We have enjoyed touring our nation’s capital, and for those who love history, museums, stunning architecture, and lots of freebies, Washington DC is THE place to visit. I suspect there are few cities in the U.S. where so much can be seen without opening your wallet.
And just as there’s no end to the monuments and museums one can explore in this city, the list of bike trails crisscrossing lovely woods and parks and running alongside gurgling streams, lakes and rivers goes on and on, and we have tested many of them. From our temporary home at Greenbelt Park the Sligo Creek Trail, Anacostia River Trail, and the Paint Branch Trail have become a major part of our weekly exercise routine.
Our favorite city ride has been the Mt. Vernon Trail, the trail we had hoped to bike with friends John and Pam. This 36-mile trail traverses DC and Alexandria, VA alongside the Potomac River, to George Washington’s plantation home, Mt. Vernon. Loading bikes and bodies onto the Metro (a new experience for us) was a great way to hit the trail and avoid the traffic, but can be a bit of a hassle if the subway traffic is heavy.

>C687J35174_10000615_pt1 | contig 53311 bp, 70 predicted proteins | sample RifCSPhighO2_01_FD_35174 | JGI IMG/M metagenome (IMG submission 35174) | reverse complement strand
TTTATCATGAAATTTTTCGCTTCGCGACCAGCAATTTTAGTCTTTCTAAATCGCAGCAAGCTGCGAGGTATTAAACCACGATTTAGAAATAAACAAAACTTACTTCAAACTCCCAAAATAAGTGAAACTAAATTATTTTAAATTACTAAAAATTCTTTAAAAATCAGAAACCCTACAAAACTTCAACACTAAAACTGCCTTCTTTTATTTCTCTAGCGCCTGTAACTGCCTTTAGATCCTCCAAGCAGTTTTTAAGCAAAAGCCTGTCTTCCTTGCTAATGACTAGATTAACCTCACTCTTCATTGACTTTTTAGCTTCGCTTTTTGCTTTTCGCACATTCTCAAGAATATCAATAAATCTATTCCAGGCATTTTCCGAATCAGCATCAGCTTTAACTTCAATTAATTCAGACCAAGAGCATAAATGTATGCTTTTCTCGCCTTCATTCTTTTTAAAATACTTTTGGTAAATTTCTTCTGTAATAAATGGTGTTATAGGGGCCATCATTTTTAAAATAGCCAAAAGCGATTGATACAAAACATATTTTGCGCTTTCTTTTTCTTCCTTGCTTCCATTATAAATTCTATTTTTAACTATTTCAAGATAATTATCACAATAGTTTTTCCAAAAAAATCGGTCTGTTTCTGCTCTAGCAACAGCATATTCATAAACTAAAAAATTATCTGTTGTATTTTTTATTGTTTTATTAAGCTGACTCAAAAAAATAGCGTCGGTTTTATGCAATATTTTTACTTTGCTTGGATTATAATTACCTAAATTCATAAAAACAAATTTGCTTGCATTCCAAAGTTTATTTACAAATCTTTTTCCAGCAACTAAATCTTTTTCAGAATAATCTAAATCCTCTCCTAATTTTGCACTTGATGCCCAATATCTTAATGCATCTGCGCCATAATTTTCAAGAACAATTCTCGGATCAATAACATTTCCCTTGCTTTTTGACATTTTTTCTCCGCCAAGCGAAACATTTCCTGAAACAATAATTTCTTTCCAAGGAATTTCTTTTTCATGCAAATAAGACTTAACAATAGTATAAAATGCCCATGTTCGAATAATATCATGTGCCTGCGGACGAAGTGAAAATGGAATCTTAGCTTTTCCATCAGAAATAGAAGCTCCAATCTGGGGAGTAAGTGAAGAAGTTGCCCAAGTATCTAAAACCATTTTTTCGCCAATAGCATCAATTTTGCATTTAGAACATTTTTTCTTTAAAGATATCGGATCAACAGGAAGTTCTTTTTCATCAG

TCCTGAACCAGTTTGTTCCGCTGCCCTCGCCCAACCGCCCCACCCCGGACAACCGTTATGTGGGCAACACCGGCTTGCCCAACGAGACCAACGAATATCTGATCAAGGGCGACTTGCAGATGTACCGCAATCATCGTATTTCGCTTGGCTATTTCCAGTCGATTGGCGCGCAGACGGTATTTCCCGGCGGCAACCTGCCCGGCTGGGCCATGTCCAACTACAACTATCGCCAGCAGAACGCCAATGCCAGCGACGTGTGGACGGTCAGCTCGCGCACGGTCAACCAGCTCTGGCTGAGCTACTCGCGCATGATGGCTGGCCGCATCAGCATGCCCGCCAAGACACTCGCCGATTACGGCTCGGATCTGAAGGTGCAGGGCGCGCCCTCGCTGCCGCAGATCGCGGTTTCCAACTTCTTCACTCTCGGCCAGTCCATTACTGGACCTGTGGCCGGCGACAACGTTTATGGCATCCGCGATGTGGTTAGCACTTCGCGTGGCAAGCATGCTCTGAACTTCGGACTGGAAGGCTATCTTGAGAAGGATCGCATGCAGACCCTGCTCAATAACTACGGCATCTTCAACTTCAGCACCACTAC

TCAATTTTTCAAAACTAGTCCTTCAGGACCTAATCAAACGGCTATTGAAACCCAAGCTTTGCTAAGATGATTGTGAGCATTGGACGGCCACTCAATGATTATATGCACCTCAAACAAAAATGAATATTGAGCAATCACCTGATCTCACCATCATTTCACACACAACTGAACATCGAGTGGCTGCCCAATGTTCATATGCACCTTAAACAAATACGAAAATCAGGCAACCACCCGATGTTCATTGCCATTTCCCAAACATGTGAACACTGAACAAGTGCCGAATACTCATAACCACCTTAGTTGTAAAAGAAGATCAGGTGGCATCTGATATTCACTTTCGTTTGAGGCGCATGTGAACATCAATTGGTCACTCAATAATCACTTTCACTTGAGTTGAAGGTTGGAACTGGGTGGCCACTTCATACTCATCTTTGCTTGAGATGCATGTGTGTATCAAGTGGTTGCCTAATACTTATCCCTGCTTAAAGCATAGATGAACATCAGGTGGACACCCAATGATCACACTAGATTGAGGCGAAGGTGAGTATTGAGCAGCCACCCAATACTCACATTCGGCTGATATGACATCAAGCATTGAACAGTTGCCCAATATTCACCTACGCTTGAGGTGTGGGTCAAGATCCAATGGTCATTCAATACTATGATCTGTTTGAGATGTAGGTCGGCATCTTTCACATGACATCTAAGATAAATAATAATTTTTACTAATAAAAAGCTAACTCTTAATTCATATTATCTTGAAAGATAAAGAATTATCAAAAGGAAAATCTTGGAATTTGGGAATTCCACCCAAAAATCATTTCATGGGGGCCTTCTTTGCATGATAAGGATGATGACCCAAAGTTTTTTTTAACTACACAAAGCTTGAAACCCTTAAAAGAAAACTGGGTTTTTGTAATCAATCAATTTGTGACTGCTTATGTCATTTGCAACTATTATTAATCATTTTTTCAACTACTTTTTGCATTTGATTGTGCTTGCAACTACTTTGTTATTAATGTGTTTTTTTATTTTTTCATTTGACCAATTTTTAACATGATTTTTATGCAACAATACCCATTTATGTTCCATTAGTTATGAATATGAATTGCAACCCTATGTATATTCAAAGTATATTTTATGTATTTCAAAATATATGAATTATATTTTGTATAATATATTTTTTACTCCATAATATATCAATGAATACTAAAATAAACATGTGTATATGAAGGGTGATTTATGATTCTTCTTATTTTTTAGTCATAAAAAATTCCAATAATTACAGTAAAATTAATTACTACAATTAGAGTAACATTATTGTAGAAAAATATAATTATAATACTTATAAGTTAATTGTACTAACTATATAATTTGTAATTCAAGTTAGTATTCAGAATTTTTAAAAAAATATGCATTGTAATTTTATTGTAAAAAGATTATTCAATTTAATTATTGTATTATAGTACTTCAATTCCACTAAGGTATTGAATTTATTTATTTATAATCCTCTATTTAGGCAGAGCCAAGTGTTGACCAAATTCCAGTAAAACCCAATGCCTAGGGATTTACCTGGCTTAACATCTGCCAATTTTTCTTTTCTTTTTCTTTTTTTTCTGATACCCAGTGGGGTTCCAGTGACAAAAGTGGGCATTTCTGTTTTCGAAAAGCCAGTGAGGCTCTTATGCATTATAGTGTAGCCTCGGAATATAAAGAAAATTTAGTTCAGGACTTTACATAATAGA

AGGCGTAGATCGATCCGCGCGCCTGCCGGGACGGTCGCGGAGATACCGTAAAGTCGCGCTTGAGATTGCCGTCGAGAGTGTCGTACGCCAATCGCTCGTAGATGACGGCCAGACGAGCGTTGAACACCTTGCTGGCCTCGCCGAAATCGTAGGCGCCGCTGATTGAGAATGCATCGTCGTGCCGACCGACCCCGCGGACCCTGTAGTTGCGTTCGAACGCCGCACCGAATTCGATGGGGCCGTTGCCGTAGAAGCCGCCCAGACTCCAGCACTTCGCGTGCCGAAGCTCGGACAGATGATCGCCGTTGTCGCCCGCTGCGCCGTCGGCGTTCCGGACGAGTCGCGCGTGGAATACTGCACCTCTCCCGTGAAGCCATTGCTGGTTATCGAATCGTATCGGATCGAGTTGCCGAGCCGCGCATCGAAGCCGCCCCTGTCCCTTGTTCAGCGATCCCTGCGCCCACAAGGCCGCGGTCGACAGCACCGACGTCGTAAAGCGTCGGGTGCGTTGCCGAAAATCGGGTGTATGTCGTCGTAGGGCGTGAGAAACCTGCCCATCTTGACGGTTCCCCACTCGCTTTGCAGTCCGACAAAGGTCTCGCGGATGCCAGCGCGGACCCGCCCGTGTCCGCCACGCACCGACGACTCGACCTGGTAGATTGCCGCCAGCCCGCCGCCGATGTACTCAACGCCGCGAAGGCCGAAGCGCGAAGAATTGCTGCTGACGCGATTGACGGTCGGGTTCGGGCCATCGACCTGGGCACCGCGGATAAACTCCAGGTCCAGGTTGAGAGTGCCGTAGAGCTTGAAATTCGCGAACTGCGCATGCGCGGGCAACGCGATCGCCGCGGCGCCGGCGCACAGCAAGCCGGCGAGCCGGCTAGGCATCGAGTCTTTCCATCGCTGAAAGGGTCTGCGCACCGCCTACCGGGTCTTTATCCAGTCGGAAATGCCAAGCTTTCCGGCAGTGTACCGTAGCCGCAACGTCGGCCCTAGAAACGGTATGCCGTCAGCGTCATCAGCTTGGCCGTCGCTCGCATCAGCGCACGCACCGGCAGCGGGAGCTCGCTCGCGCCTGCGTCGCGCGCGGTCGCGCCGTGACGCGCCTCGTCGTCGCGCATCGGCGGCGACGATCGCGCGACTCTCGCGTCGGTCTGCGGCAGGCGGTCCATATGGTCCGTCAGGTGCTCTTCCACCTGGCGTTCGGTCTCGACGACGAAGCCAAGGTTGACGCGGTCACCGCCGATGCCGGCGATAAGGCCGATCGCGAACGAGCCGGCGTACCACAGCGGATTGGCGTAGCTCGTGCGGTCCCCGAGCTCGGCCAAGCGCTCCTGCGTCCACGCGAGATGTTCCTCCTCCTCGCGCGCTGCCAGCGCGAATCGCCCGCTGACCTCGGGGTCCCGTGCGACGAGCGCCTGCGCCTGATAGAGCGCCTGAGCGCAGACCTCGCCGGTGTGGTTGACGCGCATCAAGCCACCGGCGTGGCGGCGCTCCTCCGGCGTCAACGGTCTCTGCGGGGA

The ride down to Mt. Vernon was awesome but the sea of tourists we found on arrival not so much. We have become a bit crowd-weary so after a quick snack we hopped right back on the trail. Luckily we had taken the Mt. Vernon tour many years earlier so didn’t really miss anything.
Stopping to admire planes lift-off at Ronald Reagan Airport, watch the lazy Potomac glide by, stroll through Teddy Roosevelt Island, and catch a freebie performance at the Kennedy Center for the Performing Arts (yes, you can do that donning bike clothes) can easily be accessed from the trail. Wracking up miles on the endless bike trails has been a welcome break from hectic city life.